Home Previous Story Next Story View Comments Post a Comment
White, Street Saw ‘Race Thing’ As Probe Tactic . . .
|AR Articles on Blacks in Charge|
|Black World Not Ours (Jan. 2002)|
|Keep Greed Alive (Dec. 2001)|
|Uncivil Wrongs (Sep. 2001)|
|More Phantom Racism? (Oct. 2000)|
|New York (Atro)city (Feb. 1996)|
|Racism Everywhere (Aug. 2000)|
|Chicago Still Stewing (Sep. 2001)|
|Tragedy or Farce? The Return of Marion Barry (Nov. 1994)|
|More news stories on Blacks in Charge|
Three days after the City Hall scandal broke, FBI wiretaps captured a phone call in which Mayor Street agreed with Ronald A. White’s advice that Street should use the “race thing” to galvanize his voters.
“We don’t have much choice but to go with it,” Street told White on Oct. 10, 2003, less than a month before the mayor was reelected.
At the time, White was a key fund-raiser for Street — and was the target of intense FBI scrutiny. On the phone, he told Street that the two men needed to discuss “how we’re going to do this from a black thing.”
The Street-White conversation was intercepted at a time when two forces were bearing down on the mayor and White, his longtime ally and fund-raiser: the wide-ranging corruption probe that had burst into view when an FBI bug was discovered in Street’s office ceiling three days earlier, and the looming Nov. 4 election. Before the bug was found, polls had shown Street pulling slightly ahead in a close race.
Though Street seemed to endorse White’s call for using the “race thing” during the recorded conversation, it is not clear whether the mayor decided to embark on such a strategy.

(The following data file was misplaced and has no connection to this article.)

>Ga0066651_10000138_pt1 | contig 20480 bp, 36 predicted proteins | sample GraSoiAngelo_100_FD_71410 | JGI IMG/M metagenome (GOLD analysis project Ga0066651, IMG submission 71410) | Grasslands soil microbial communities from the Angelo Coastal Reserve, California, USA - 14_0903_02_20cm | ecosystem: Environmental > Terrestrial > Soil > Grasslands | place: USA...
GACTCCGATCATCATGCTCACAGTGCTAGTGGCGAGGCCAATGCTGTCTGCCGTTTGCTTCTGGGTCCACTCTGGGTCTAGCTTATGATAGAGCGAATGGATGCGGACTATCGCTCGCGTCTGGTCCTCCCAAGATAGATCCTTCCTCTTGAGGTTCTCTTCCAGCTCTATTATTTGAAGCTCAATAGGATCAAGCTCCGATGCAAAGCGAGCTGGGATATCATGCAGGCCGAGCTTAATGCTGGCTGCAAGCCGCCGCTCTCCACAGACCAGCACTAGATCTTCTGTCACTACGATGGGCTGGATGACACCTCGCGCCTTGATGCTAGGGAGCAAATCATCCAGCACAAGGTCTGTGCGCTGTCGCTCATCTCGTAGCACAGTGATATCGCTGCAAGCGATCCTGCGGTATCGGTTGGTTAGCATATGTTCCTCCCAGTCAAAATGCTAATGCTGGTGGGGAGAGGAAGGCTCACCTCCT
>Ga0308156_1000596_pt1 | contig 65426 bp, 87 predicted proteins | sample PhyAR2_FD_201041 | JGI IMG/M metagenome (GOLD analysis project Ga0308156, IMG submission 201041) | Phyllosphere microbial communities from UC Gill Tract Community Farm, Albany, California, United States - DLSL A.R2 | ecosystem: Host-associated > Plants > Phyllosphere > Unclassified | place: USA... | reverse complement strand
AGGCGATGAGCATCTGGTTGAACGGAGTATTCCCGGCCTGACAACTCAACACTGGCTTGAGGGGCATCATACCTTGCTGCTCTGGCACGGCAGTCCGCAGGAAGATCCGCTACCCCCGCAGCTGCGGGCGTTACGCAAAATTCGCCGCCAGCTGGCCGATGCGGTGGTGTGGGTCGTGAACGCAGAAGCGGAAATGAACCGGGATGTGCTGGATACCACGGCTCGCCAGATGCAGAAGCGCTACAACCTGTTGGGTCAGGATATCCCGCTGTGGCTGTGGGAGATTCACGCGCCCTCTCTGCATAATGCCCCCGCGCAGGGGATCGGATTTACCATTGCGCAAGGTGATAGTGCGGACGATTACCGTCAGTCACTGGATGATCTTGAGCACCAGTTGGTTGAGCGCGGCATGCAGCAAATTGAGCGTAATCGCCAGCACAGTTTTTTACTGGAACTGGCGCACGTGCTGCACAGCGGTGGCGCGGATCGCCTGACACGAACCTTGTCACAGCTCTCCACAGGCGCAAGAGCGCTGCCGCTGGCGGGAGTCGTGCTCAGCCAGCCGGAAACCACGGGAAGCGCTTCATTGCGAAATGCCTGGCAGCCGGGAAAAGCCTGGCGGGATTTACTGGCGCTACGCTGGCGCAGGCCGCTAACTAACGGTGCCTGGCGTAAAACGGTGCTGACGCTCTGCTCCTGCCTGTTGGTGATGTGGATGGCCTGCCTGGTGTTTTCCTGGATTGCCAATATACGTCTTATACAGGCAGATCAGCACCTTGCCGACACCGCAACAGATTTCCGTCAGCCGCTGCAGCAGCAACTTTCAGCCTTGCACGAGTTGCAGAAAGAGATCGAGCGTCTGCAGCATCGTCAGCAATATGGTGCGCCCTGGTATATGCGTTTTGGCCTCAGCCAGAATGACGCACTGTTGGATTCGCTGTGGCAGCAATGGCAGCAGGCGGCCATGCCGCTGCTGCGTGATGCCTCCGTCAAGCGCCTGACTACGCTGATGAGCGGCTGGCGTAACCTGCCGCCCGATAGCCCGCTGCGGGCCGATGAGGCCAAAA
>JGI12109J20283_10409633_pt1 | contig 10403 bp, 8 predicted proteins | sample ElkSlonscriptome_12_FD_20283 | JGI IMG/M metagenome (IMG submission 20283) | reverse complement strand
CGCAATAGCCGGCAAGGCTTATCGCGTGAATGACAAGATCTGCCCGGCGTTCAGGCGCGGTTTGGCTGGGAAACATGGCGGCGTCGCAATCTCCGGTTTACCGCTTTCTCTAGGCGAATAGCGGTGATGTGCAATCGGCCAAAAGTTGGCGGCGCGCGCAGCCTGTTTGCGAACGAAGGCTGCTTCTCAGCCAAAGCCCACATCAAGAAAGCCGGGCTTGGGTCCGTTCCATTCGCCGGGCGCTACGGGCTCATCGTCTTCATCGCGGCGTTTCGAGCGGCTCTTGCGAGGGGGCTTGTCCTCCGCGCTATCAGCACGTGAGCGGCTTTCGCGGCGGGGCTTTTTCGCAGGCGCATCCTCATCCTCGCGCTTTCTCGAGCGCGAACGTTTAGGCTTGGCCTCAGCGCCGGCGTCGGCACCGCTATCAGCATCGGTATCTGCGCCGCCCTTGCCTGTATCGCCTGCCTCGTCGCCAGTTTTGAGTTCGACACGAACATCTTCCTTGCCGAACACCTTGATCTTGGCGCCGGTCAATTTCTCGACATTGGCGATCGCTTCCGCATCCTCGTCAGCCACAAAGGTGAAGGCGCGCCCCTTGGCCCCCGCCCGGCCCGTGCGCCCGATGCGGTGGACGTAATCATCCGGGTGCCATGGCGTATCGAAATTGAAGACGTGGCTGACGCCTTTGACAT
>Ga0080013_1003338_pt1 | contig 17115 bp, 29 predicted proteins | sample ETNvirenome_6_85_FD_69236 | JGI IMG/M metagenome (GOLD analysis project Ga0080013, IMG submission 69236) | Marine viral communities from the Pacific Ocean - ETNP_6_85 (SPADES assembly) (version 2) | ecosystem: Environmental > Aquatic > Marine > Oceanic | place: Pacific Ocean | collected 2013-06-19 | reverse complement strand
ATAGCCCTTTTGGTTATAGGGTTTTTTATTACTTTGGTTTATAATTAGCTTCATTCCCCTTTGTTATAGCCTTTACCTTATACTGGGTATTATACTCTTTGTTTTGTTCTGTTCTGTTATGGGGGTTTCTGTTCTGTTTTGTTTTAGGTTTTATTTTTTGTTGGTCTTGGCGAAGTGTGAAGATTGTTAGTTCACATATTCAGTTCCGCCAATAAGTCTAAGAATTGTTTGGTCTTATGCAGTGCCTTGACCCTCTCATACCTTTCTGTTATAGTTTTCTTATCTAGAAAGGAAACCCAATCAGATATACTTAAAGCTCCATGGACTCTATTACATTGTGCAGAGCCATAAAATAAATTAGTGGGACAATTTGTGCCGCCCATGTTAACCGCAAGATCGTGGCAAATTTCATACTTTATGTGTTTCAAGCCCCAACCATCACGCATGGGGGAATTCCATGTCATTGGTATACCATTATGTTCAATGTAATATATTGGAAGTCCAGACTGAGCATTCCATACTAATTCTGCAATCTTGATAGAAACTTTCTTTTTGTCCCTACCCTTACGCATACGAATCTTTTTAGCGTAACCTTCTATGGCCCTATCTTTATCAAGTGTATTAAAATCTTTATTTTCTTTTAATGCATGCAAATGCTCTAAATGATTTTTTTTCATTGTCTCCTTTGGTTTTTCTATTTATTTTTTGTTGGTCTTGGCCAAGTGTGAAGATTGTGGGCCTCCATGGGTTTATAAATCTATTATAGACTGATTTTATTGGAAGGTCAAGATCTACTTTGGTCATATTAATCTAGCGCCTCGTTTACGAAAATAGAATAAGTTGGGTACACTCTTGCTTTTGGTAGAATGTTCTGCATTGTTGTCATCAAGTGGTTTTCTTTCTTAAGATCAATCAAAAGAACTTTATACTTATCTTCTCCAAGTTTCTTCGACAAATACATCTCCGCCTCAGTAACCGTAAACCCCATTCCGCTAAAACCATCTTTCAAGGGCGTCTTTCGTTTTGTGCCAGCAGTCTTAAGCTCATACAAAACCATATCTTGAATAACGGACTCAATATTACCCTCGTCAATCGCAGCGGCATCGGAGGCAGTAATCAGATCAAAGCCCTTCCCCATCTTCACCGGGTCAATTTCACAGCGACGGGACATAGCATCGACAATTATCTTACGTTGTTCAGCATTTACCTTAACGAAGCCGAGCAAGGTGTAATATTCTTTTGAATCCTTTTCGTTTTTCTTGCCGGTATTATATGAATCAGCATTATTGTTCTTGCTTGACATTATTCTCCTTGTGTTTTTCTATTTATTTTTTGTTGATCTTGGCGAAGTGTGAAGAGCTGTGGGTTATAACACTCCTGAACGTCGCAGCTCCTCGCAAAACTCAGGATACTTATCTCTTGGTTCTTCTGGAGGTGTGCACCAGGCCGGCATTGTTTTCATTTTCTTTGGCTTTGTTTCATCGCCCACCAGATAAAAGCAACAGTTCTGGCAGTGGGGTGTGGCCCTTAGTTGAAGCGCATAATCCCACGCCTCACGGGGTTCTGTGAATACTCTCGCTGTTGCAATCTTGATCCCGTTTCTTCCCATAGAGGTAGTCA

What is known is that while Street and his campaign aides generally avoided the subject in public, his political allies in the city and in Congress attacked the federal probe — some charging that it was a Republican plot against a big-city Democrat, others suggesting it was racially motivated.
The night before his conversation with White, Street had helped fuel the racial debate about the investigation.
“There are some people, particularly in the African American community, that believe this is too much of a coincidence to be a coincidence,” he said in answer to a question during a televised mayoral debate on Oct. 9, 2003.
Later, Street aides and allies more bluntly raised race — in comments that resonated in many quarters of the city.
On Oct. 14, the day the FBI raided the city’s Minority Business Enterprise Council, Street adviser A. Bruce Crawley said he found it “suspicious that they would only focus on African American businesses and African American clergy.”
“It’s like they’re being profiled,” Crawley said.
On Oct. 16, amid more FBI searches, top mayoral aide George Burrell again brought up race. “People don’t want to hear the fact that everyone who’s being complained about in the investigation, in the media crusade, are people of color,” he said. “I don’t talk about race very often; I just say it’s curious.”
Among all voters, Street surged sharply ahead.
(Posted on March 8, 2005)